University of Surrey

Test tubes in the lab Research in the ATI Dance Research

Parents of Children With Diabetes: Is There a Relationship Between the Illness Representations of Parents of Diabetic Children and the Family Management of Diabetes?

Morley, Chloe Johanna. (2003) Parents of Children With Diabetes: Is There a Relationship Between the Illness Representations of Parents of Diabetic Children and the Family Management of Diabetes? Doctoral thesis, University of Surrey (United Kingdom)..

[img]
Preview
Text
27694015.pdf
Available under License Creative Commons Attribution Non-commercial Share Alike.

Download (7MB) | Preview

Abstract

Objectives: To examine parents’ beliefs about diabetes, using Leventhal, Nerenz and Steele’s (1984) concept of illness representation, and the relationship between those beliefs and their diabetic child’s adherence to the diabetes regimen. Design: A cross-sectional questionnaire study assessing parental beliefs and reports of their children’s diabetes-related behaviours. Setting: Three paediatric diabetes clinics in the South-east of England. Participants: Parents (n = 86) of children aged over 4 years who had been diagnosed for more than three months and were without concurrent serious illness or learning disability. Measures: The main outcome measures were the Illness Perception Questionnaire-Revised (IPQR) (Moss-Morris, Weinman, Petrie, Home, Cameron & Buick, 2002) for assessment of parents’ illness representations; and the Summary of Diabetes Self-Care Activities (SDSCA) (Toobert, Hampson & Glasgow, 2000) for assessment of adherence. Physiological measures of diabetes control and nurse ratings of diabetes management were also included. Results: Some of the parents’ beliefs about diabetes related to children’s adherence to some of the lifestyle aspects of the diabetes regimen. However, the results were not in line with previous research on illness representations in diabetes. Conclusions: Overall, adherence and metabolic control amongst the sample was very high and the limitations of the research are considered but also the possibility that this represents the success of the multi-disciplinary teams. As the results were anomalous to previous research several implications for future research are made.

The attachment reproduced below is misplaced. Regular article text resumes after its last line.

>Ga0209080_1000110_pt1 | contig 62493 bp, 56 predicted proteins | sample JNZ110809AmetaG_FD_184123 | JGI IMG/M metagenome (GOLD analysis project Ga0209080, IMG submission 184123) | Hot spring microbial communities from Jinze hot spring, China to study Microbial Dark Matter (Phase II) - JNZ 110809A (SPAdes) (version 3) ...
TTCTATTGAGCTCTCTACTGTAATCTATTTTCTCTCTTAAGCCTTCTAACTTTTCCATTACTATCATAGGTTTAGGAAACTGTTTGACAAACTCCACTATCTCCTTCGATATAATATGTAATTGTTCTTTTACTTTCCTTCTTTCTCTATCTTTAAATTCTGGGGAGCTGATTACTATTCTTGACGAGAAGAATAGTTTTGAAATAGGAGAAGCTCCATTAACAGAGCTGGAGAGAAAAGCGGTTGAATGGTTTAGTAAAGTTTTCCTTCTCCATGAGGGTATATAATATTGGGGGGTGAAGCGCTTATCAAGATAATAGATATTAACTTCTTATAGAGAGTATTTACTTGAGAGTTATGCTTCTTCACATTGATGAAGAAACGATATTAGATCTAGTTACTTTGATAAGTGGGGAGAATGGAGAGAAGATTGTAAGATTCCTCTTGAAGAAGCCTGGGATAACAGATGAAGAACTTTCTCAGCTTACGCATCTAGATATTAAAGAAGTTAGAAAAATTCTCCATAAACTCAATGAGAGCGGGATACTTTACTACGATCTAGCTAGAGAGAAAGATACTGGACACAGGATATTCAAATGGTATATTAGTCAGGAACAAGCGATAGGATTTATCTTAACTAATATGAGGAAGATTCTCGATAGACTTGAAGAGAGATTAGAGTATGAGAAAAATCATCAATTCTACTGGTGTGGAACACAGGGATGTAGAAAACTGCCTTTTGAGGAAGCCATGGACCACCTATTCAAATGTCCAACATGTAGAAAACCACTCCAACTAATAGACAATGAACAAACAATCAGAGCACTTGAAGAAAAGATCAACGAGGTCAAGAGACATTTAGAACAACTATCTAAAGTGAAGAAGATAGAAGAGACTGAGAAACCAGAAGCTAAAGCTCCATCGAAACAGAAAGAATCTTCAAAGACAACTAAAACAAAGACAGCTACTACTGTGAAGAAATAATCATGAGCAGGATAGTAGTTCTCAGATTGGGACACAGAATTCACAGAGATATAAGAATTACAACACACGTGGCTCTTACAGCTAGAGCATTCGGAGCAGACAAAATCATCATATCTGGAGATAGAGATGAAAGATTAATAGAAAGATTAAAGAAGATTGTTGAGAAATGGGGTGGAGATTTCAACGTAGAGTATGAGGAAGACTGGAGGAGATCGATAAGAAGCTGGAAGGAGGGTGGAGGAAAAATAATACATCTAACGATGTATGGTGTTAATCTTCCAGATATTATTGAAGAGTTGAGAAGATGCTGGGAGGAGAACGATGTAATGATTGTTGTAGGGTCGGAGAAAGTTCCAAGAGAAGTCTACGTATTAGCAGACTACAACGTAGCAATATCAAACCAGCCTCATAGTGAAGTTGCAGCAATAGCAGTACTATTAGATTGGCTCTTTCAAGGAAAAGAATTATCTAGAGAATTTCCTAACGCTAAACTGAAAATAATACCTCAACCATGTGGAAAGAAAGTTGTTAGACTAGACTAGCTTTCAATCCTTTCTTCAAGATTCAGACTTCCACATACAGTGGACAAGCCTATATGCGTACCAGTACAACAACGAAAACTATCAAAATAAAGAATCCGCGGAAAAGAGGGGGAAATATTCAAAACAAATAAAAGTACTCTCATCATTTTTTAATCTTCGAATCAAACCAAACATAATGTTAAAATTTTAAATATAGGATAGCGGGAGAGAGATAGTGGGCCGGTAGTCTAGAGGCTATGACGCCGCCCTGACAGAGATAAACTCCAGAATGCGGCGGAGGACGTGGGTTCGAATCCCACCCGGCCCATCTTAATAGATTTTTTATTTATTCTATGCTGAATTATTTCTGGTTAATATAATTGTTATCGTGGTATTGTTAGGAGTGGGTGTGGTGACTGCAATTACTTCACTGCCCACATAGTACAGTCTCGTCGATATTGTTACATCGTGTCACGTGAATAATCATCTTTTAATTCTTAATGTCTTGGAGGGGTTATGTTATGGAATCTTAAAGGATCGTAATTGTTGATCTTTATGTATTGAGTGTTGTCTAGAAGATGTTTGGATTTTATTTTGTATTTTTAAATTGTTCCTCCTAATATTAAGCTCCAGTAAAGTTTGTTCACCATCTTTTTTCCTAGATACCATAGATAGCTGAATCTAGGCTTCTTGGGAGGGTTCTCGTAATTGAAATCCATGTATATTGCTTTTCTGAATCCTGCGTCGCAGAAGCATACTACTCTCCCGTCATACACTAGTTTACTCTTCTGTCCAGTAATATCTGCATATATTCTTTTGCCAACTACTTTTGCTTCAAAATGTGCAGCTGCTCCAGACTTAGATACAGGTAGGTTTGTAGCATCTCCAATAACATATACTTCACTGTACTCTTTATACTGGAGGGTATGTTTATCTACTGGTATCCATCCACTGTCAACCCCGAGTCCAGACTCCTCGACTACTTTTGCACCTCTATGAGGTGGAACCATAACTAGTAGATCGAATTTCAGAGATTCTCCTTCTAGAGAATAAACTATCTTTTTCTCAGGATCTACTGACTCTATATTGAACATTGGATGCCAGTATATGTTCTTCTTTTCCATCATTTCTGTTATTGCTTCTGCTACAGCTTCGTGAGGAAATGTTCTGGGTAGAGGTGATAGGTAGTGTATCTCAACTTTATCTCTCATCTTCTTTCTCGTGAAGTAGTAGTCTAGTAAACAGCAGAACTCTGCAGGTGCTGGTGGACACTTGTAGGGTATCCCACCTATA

Item Type: Thesis (Doctoral)
Divisions : Theses
Authors : Morley, Chloe Johanna.
Date : 2003
Additional Information : Thesis (Psych.D.)--University of Surrey (United Kingdom), 2003.
Depositing User : EPrints Services
Date Deposited : 06 May 2020 14:07
Last Modified : 06 May 2020 14:12
URI: http://epubs.surrey.ac.uk/id/eprint/856044

Actions (login required)

View Item View Item

Downloads

Downloads per month over past year


Information about this web site

© The University of Surrey, Guildford, Surrey, GU2 7XH, United Kingdom.
+44 (0)1483 300800